Are you waiting for a 'protein-based' COVID-19 vaccine?
Novavax and COVAX-19 on the horizon
By Maryanne Demasi, PhD
Early in the pandemic, most western nations favoured the rollout of ‘gene-based’ COVID-19 vaccines because they offered policymakers a speedy solution.
But the rush to bring them to market has also raised concerns about manufacturers cutting corners and fears about the unknown long-term effects of the mRNA and adenovirus vector technologies.
For this reason, many have vowed to put off vaccination until an alternative comes along.
Gene versus protein-based vaccines
Whereas gene-based vaccines deliver a set of genetic instructions on how to manufacture the spike protein in the body to elicit an immune response, protein-based vaccines deliver a controlled amount of spike protein, already synthesised and purified from the lab.
It is a more traditional way of developing vaccines, and the technology has been used for decades in established vaccines such as hepatitis B, pertussis, pneumococcal and meningococcal vaccines which are administered to babies.
Protein-based vaccines require an ‘adjuvant’ to turbo boost the immune response. Novavax and COVAX-19 both use adjuvants derived from plants which have been shown to have favourable safety profiles in clinical trials.
Adjuvants are not required for gene-based vaccines (Pfizer, Moderna, AstraZeneca, J&J) because they are so intrinsically “reactogenic”.
To synthesise the spike protein in the lab, both Novavax and COVAX-19 utilise a cell-line derived from insects (moths). This is distinct from vaccines like AstraZeneca and J&J, which use cells derived from aborted foetuses to produce the adenovirus vector and, in some countries, provides the basis for people seeking a religious exemption.
There are other advantages of protein-based vaccines; they are stable at refrigeration temperatures (2°- 8°C), allowing the use of existing vaccine supply chain channels for distribution.
Although they are not in widespread use, there are over 50 protein-based vaccines in clinical testing. Some countries such as Cuba, Taiwan and China are already using their homegrown versions, none of which are available in Australia.
Comparison of Novavax & COVAX-19
While both vaccines use similar protein subunit technology, they differ in terms of how the spike protein is designed, purified and extracted, and the type of adjuvant used, which can translate into different safety and efficacy profiles. (See Table 1)
Novavax is developed by an American biotech company, based in Maryland, USA. Early in the pandemic, company boss Gregory Glenn made big promises, especially for a company that had never brought a product to market.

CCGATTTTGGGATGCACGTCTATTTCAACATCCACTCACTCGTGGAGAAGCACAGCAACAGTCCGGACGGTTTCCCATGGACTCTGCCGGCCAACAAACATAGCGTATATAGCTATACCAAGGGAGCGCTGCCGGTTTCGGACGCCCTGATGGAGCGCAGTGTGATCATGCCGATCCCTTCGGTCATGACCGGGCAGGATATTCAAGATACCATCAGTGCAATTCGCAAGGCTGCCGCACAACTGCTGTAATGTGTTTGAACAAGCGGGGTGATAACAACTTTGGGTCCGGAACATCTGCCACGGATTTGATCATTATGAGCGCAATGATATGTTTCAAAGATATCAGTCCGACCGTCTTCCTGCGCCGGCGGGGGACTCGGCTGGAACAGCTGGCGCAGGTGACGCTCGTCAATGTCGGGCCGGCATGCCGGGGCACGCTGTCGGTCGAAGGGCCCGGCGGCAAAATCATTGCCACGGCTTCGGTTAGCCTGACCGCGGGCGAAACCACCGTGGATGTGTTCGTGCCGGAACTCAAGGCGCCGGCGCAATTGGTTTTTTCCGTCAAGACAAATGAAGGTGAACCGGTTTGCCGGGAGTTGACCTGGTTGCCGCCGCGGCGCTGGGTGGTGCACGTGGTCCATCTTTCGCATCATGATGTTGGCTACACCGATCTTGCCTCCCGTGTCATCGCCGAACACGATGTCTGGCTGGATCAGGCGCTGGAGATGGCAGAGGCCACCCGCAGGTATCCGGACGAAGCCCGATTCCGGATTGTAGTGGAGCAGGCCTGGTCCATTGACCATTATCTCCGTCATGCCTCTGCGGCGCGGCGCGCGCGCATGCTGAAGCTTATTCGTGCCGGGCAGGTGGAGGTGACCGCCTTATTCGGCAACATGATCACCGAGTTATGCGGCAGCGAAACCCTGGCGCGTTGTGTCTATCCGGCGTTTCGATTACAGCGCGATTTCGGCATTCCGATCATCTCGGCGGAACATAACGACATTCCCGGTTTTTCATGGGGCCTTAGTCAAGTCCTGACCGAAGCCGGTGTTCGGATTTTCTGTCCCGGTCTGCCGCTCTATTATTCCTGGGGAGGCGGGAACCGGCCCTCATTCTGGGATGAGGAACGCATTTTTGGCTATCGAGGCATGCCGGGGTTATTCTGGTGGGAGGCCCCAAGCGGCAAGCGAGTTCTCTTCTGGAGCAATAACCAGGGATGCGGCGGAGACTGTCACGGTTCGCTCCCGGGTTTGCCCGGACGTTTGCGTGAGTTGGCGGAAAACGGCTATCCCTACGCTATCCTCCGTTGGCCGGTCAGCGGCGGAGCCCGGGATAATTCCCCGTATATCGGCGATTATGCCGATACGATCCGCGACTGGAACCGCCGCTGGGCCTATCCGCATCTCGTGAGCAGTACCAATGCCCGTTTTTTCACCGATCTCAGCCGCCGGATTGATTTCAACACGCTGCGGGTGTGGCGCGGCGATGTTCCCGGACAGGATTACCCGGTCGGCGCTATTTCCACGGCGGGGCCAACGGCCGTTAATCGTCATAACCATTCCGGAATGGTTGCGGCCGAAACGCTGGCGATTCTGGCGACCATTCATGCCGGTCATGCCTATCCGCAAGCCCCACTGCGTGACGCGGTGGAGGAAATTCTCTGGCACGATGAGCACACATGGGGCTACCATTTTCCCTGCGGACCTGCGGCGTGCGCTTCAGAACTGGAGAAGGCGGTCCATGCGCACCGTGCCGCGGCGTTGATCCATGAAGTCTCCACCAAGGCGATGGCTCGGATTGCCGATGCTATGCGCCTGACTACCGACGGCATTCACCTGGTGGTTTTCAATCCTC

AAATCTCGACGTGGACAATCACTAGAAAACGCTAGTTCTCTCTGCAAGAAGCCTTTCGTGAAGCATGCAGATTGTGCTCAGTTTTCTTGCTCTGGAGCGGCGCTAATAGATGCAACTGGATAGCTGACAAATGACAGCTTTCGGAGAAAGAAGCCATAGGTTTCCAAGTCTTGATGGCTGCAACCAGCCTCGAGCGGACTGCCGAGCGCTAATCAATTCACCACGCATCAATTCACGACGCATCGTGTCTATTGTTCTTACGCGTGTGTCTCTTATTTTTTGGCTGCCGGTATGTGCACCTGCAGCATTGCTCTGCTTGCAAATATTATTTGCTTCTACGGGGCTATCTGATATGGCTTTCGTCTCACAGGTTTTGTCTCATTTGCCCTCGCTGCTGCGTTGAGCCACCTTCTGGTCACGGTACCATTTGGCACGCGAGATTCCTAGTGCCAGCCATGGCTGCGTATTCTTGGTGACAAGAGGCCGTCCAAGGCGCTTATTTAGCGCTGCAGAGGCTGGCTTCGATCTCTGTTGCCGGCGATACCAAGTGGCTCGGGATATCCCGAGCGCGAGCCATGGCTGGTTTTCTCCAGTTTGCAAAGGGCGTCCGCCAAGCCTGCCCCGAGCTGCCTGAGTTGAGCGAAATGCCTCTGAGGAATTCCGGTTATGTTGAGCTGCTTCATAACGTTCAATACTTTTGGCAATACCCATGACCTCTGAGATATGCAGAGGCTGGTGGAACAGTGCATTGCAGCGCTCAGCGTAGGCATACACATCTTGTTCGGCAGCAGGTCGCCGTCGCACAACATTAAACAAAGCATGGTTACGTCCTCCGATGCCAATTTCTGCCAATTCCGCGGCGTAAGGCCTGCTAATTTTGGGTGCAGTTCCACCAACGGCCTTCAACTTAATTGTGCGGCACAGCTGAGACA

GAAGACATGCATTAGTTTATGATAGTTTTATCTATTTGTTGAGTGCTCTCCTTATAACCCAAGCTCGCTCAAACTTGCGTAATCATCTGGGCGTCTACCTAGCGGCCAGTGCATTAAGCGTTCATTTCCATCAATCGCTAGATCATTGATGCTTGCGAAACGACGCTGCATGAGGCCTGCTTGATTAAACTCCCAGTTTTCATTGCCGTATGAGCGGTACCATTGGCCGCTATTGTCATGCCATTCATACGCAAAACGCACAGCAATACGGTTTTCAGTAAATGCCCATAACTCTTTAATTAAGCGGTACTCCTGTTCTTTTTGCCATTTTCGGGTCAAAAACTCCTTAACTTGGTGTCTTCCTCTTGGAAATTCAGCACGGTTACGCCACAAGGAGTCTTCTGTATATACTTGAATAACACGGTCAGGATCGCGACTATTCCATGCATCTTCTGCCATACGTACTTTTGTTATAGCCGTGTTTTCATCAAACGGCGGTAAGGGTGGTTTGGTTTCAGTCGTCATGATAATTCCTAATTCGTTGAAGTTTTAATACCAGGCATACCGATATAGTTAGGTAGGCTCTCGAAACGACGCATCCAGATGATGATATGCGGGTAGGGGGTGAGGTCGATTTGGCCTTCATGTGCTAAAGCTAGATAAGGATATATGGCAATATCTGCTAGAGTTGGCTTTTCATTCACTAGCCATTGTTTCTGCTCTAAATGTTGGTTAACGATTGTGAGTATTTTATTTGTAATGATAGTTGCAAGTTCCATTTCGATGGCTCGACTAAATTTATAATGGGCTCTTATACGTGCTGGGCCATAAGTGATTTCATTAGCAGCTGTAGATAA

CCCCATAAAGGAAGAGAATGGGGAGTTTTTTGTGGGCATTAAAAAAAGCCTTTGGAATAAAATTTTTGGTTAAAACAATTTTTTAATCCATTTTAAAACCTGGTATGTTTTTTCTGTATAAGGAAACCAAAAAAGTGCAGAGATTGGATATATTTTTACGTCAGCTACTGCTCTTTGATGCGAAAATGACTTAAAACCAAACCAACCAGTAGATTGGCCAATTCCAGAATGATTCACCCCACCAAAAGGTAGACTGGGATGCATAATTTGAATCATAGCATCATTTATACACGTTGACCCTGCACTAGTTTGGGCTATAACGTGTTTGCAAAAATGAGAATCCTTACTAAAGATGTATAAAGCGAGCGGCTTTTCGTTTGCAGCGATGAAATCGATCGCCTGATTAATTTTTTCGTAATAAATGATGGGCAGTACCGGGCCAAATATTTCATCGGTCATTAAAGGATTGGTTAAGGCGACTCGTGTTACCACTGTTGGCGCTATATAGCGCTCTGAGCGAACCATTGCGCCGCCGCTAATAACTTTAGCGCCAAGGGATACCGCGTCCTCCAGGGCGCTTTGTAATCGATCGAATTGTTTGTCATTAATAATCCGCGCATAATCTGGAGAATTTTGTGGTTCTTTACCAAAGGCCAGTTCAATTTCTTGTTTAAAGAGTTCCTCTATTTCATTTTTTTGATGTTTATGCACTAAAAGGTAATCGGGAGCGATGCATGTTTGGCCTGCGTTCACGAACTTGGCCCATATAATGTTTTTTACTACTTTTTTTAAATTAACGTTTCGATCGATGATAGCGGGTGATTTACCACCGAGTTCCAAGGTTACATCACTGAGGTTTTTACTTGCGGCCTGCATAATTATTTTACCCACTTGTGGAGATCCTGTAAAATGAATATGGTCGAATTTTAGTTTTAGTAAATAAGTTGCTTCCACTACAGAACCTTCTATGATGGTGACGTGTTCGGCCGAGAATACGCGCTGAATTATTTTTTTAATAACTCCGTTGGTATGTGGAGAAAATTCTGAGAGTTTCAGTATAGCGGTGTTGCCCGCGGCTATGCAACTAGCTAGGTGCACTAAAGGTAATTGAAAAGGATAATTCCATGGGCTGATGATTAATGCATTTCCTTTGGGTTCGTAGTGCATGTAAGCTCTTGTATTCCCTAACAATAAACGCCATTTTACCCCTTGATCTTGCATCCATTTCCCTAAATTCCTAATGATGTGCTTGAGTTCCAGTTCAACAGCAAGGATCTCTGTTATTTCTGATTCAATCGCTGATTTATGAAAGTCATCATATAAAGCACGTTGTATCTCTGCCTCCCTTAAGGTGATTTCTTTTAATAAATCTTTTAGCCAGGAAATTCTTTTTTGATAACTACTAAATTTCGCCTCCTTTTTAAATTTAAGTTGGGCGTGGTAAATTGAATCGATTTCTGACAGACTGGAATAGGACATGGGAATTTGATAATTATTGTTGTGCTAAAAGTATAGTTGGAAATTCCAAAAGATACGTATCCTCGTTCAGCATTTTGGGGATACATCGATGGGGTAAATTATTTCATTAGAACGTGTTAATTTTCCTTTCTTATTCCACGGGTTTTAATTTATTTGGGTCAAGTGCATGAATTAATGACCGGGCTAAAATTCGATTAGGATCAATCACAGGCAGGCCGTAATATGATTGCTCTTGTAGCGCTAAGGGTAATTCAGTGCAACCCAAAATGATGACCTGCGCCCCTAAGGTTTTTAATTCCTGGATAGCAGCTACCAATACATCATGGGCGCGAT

Taking a closer look at their spike protein, they decided to synthesise the “full length” of the spike protein, which included the “transmembrane domain” (circled)
Keeping the transmembrane domain in the spike protein, is a decision that, in hindsight, probably cost Novavax precious time.
The presence of the transmembrane domain causes the spike protein to “stick” to the inside of the insect cells in the lab, and it requires powerful detergents to break up the cells so that it can be extracted and purified.
Novavax has battled with a low purity and low yield product and it may explain why they struggled to attain anywhere close to the 90% purity required by drug regulators, with reports it could only achieve 70%.
To add to their woes, Novavax encountered delays in manufacturing and delivering the vaccine, indicative of the company’s inexperience in bringing a product to market.
“If I can be a little bit defensive, about two years ago we were a very small company, we didn’t have manufacturing….It’s also somewhat artsy, it takes people with a lot of skills. You can’t just get people off the streets to do it,” said CEO Gregory Glenn about his company’s struggle.
Novavax struck a deal with the Serum Institute of India which has a specific plant that will manufacture the vaccine, though some say Novavax may have been better off teaming up with one of the pharmaceutical giants, just as BioNTech did with Pfizer.
So, after lengthy delays, is Novavax back on track?
Results from phase III trials published recently in the New England Journal of Medicine showed 90% efficacy against the original SARS-CoV-2 strain and other variants circulating at the time.
But because the trial was conducted in the first half of 2021 when the delta variant had not been widely established, “the vaccine efficacy against delta and other newer variants could not be established.”
Recently, Novavax announced its current vaccine could be effective against omicron, but that it would begin clinical studies on an omicron-based COVID-19 vaccine in the first quarter of 2022.
The Australian Government is still waiting on 51 million doses pending provisional approval by the TGA, which the drug agency says is currently being assessed.